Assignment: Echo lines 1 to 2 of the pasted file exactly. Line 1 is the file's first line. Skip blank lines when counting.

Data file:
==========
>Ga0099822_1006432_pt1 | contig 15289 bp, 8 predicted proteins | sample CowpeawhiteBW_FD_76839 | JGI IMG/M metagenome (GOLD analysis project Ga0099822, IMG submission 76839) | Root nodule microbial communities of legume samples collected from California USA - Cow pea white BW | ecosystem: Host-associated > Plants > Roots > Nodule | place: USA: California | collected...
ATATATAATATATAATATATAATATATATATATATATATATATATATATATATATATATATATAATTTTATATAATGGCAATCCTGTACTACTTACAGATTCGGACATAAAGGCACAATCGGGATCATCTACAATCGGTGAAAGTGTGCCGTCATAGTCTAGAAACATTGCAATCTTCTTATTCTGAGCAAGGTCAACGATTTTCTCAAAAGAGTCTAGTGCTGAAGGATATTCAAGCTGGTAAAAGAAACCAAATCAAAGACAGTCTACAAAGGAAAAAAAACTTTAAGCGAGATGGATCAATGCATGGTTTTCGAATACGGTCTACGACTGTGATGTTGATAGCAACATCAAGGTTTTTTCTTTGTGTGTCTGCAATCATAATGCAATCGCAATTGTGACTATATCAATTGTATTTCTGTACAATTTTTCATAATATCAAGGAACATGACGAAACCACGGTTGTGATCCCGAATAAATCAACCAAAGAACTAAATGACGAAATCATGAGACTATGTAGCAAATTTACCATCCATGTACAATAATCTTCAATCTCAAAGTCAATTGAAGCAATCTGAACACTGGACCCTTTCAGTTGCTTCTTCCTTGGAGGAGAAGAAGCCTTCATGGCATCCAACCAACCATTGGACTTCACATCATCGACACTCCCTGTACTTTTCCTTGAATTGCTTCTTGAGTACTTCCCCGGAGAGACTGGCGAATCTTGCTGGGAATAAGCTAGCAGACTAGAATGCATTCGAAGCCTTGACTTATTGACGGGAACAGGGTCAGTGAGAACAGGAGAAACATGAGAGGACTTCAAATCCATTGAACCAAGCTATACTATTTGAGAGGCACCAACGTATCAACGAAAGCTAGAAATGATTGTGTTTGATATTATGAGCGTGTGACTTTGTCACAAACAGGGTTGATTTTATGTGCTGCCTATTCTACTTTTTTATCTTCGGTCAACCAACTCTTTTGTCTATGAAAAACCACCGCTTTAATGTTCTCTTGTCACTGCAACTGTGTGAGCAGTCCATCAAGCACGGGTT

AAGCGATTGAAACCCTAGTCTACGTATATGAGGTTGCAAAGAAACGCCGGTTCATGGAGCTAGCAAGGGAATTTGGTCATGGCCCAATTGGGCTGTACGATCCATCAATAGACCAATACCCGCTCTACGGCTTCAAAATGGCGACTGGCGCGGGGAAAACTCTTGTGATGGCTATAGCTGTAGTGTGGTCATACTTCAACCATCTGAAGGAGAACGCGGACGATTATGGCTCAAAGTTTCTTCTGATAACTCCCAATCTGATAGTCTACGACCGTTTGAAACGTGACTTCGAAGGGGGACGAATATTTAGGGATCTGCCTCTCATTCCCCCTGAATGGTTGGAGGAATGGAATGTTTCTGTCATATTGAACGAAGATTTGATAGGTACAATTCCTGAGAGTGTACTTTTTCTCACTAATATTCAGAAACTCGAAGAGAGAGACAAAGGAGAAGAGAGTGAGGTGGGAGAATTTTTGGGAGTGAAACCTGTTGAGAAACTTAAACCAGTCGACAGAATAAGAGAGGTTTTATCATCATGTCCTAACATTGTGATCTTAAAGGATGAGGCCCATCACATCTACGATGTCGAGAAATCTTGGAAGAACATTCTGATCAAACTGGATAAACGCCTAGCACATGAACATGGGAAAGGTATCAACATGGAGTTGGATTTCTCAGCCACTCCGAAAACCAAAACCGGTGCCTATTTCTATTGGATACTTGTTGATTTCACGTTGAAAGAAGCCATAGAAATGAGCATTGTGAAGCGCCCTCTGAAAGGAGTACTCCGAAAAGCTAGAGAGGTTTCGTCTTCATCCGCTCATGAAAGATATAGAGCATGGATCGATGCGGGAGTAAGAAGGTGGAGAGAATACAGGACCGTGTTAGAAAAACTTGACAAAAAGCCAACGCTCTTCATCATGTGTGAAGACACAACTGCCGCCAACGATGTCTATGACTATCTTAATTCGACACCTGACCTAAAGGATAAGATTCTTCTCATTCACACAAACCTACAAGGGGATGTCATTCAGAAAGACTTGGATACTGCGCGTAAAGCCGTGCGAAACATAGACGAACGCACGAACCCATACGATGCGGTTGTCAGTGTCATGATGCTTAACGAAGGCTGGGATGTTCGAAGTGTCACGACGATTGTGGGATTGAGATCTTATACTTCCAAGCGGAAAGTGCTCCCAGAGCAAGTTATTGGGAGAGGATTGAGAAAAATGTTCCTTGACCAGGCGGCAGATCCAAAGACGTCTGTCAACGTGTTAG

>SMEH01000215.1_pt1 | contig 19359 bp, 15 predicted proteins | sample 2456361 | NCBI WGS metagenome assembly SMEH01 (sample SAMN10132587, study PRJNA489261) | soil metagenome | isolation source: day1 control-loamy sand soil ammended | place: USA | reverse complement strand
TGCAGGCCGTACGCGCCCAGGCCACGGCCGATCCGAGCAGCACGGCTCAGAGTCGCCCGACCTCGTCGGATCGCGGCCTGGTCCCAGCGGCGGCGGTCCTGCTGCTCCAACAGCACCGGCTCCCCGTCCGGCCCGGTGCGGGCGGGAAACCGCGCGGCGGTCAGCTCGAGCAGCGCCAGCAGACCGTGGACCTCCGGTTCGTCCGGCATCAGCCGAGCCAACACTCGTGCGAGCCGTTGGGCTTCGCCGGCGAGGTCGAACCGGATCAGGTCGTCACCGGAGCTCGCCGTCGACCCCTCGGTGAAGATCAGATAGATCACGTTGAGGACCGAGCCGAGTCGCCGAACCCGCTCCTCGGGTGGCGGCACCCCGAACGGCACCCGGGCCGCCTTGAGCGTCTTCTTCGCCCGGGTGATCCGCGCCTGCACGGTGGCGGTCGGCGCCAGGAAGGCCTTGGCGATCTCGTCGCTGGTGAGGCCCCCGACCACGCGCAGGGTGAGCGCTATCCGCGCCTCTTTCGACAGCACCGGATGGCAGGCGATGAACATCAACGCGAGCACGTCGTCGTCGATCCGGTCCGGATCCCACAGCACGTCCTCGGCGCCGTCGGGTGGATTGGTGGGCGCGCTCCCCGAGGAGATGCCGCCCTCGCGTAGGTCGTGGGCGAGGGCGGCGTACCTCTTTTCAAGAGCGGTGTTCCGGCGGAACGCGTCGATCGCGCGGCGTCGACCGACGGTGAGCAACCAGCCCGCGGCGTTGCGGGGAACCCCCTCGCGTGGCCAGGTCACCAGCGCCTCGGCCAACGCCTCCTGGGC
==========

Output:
>Ga0099822_1006432_pt1 | contig 15289 bp, 8 predicted proteins | sample CowpeawhiteBW_FD_76839 | JGI IMG/M metagenome (GOLD analysis project Ga0099822, IMG submission 76839) | Root nodule microbial communities of legume samples collected from California USA - Cow pea white BW | ecosystem: Host-associated > Plants > Roots > Nodule | place: USA: California | collected...
ATATATAATATATAATATATAATATATATATATATATATATATATATATATATATATATATATAATTTTATATAATGGCAATCCTGTACTACTTACAGATTCGGACATAAAGGCACAATCGGGATCATCTACAATCGGTGAAAGTGTGCCGTCATAGTCTAGAAACATTGCAATCTTCTTATTCTGAGCAAGGTCAACGATTTTCTCAAAAGAGTCTAGTGCTGAAGGATATTCAAGCTGGTAAAAGAAACCAAATCAAAGACAGTCTACAAAGGAAAAAAAACTTTAAGCGAGATGGATCAATGCATGGTTTTCGAATACGGTCTACGACTGTGATGTTGATAGCAACATCAAGGTTTTTTCTTTGTGTGTCTGCAATCATAATGCAATCGCAATTGTGACTATATCAATTGTATTTCTGTACAATTTTTCATAATATCAAGGAACATGACGAAACCACGGTTGTGATCCCGAATAAATCAACCAAAGAACTAAATGACGAAATCATGAGACTATGTAGCAAATTTACCATCCATGTACAATAATCTTCAATCTCAAAGTCAATTGAAGCAATCTGAACACTGGACCCTTTCAGTTGCTTCTTCCTTGGAGGAGAAGAAGCCTTCATGGCATCCAACCAACCATTGGACTTCACATCATCGACACTCCCTGTACTTTTCCTTGAATTGCTTCTTGAGTACTTCCCCGGAGAGACTGGCGAATCTTGCTGGGAATAAGCTAGCAGACTAGAATGCATTCGAAGCCTTGACTTATTGACGGGAACAGGGTCAGTGAGAACAGGAGAAACATGAGAGGACTTCAAATCCATTGAACCAAGCTATACTATTTGAGAGGCACCAACGTATCAACGAAAGCTAGAAATGATTGTGTTTGATATTATGAGCGTGTGACTTTGTCACAAACAGGGTTGATTTTATGTGCTGCCTATTCTACTTTTTTATCTTCGGTCAACCAACTCTTTTGTCTATGAAAAACCACCGCTTTAATGTTCTCTTGTCACTGCAACTGTGTGAGCAGTCCATCAAGCACGGGTT